Could Loretta Lynch Be a Worse Attorney General than Eric Holder?
But facts are stubborn things, as they say, and police officers are asked to go out on the streets and confront them. And when they do, people sometimes get hurt. If that person happens to be black, no stone is left unturned in the effort to investigate the involved police officers and see them punished for even the slightest deviation from policy, even if that deviation exists only in the imagination of those who are so deluded as to think that the grittier areas of Los Angeles (or St. Louis or Chicago or Baltimore or any other city you could name) would be Edenic if it weren’t for all those cruel, racist cops running around.
This is not to say that police officers should not be held accountable for their transgressions. Michael Slager, the former North Charleston police officer who earlier this month killed Walter Scott by shooting him in the back, has been charged with murder. And while so severe a charge may turn out to be excessive, I have yet to meet a fellow cop who doesn’t feel Slager deserves to be punished for what, based on what we know today, appears to be a flagrant violation of the law.
But police officers know they need not violate any laws or even any department policies to find themselves in the dock with their lives in ruins. Witness the fate of Darren Wilson, the former Ferguson, Mo., police officer who last August shot and killed Michael Brown. Wilson was cleared of wrongdoing by every investigative body that examined the case, including a local grand jury and Eric Holder’s own Justice Department. Nearly all of the evidence that exonerated Wilson was known within hours of the shooting, and most of the rest of it was known within a week, yet he still was forced to resign from his job, leave his home, and live in hiding while the poisonous Hands Up, Don’t Shoot myth was propagated 24 hours a day, seven days a week, for months.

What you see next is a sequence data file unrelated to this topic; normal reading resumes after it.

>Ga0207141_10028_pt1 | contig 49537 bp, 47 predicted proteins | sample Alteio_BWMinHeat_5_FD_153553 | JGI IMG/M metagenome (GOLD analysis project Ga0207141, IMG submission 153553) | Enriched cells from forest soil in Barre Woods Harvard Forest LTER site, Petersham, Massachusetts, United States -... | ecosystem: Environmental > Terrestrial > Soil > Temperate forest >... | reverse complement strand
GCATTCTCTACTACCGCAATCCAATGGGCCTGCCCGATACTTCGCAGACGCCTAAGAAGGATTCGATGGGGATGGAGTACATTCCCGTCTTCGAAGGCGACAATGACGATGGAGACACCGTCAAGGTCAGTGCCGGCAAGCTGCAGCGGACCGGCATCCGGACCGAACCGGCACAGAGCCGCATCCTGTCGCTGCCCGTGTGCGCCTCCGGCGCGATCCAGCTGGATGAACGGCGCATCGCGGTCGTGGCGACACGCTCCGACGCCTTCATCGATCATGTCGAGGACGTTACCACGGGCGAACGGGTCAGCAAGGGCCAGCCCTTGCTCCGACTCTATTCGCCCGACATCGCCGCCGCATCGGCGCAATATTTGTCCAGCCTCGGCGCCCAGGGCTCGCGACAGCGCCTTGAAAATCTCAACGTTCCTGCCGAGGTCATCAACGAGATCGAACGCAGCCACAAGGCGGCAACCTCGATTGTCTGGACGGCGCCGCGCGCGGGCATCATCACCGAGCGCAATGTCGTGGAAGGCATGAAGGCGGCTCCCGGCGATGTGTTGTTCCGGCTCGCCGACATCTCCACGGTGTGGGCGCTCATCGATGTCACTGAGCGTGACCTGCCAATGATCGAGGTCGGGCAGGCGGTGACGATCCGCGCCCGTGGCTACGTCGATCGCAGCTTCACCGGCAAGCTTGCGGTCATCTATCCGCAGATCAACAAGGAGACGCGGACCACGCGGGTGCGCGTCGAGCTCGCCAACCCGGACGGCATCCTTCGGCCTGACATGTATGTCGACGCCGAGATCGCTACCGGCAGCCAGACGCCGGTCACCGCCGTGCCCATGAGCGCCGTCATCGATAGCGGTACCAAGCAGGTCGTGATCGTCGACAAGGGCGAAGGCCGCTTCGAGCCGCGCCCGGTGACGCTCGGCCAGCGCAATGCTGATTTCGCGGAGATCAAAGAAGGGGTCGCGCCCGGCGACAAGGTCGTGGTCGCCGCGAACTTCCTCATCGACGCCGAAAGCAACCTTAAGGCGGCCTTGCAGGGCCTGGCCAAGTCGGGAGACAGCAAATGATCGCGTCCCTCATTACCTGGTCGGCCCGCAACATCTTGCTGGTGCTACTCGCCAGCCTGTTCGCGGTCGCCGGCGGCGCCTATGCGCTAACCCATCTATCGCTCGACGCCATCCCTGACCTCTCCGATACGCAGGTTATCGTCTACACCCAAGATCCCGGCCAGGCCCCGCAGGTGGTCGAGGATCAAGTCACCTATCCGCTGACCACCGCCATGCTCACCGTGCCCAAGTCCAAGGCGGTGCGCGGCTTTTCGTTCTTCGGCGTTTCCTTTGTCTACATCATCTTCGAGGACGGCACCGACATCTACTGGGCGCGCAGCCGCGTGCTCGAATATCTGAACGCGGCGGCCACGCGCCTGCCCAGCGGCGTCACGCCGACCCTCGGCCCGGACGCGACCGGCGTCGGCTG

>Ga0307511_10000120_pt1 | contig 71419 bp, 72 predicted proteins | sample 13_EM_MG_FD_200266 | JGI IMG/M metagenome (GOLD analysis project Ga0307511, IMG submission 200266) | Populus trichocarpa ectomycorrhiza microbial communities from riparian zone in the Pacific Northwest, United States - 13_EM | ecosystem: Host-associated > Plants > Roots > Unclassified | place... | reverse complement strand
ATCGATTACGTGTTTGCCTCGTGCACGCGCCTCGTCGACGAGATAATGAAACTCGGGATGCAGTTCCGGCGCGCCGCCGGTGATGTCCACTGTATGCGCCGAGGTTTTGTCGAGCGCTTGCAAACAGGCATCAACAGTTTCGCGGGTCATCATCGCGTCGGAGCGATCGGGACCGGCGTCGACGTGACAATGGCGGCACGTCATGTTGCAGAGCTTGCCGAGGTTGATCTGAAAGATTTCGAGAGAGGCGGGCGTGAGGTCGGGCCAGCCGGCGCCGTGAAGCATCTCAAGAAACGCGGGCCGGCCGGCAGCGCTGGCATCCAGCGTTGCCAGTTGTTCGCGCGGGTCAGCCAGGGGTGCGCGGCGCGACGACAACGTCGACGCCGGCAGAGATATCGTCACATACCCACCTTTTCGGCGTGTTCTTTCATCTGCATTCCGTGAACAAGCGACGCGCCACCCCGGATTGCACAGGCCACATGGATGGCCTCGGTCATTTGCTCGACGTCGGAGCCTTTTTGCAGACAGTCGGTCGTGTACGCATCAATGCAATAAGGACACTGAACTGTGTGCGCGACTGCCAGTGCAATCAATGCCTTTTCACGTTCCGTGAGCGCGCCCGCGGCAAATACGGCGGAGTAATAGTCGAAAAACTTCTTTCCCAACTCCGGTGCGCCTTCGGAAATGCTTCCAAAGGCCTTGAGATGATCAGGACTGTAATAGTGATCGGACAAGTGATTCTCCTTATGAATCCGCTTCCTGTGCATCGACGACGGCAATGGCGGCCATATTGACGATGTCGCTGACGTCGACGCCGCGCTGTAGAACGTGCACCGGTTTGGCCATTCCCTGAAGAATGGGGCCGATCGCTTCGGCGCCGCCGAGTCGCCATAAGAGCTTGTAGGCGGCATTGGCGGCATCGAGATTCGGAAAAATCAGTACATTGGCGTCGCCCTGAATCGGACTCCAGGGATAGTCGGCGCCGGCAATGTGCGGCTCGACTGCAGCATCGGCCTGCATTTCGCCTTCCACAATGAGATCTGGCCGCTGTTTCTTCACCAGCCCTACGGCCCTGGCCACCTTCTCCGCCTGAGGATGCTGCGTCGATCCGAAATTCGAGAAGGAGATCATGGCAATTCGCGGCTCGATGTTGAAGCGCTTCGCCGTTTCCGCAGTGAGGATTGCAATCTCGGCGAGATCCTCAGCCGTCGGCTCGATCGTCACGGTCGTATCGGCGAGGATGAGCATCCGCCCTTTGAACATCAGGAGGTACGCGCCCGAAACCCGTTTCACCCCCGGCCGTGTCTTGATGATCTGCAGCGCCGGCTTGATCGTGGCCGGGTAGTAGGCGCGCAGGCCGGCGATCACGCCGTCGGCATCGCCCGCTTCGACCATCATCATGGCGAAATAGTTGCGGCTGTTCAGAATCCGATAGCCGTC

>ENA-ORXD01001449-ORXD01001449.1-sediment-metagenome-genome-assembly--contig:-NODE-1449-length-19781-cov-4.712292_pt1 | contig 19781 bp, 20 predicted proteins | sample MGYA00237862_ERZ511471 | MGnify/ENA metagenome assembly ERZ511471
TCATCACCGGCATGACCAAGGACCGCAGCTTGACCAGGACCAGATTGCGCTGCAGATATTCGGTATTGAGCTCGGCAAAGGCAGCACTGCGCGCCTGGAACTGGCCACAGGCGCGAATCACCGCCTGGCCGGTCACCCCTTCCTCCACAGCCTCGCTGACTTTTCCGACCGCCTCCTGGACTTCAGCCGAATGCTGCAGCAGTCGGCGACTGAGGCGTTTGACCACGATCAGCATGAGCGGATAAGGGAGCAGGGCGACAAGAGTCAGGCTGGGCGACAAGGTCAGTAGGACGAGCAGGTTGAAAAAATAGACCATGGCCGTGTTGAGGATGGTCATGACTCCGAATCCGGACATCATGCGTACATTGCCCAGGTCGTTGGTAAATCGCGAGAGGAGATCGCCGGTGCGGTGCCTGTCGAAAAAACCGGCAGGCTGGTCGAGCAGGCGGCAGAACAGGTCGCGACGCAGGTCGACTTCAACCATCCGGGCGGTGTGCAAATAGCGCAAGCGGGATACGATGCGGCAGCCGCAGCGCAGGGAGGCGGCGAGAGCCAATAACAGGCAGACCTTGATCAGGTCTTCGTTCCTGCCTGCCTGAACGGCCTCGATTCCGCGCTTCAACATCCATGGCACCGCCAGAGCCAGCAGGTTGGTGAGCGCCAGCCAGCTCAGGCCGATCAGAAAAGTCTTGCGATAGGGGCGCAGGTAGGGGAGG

Every cop America has Darren Wilson somewhere in the back of his mind as he heads out of the station to begin his work shift every day. And every cop knows that when he goes to stop someone whose behavior has attracted his attention, the guy might run or he might fight, either of which presents at least as great a risk to the cop as it does to the criminal. Why take that chance? Why not just drive on? It should come as no surprise that in Los Angeles, arrests for violent crime are down 13 percent even as violent crime itself is up 28 percent.
Eric Holder wasn’t able claim Darren Wilson’s scalp in the death of Michael Brown. One could almost sense Holder’s disappointment in having to issue the DOJ report (PDF) that cleared Wilson, but he satisfied himself with the hit piece (PDF) his Civil Rights Division did on the Ferguson Police Department, which was released (coincidentally, I’m sure) the same day.
Is there anyone who believes that Loretta Lynch will be any less calculating in her stewardship of the Justice Department?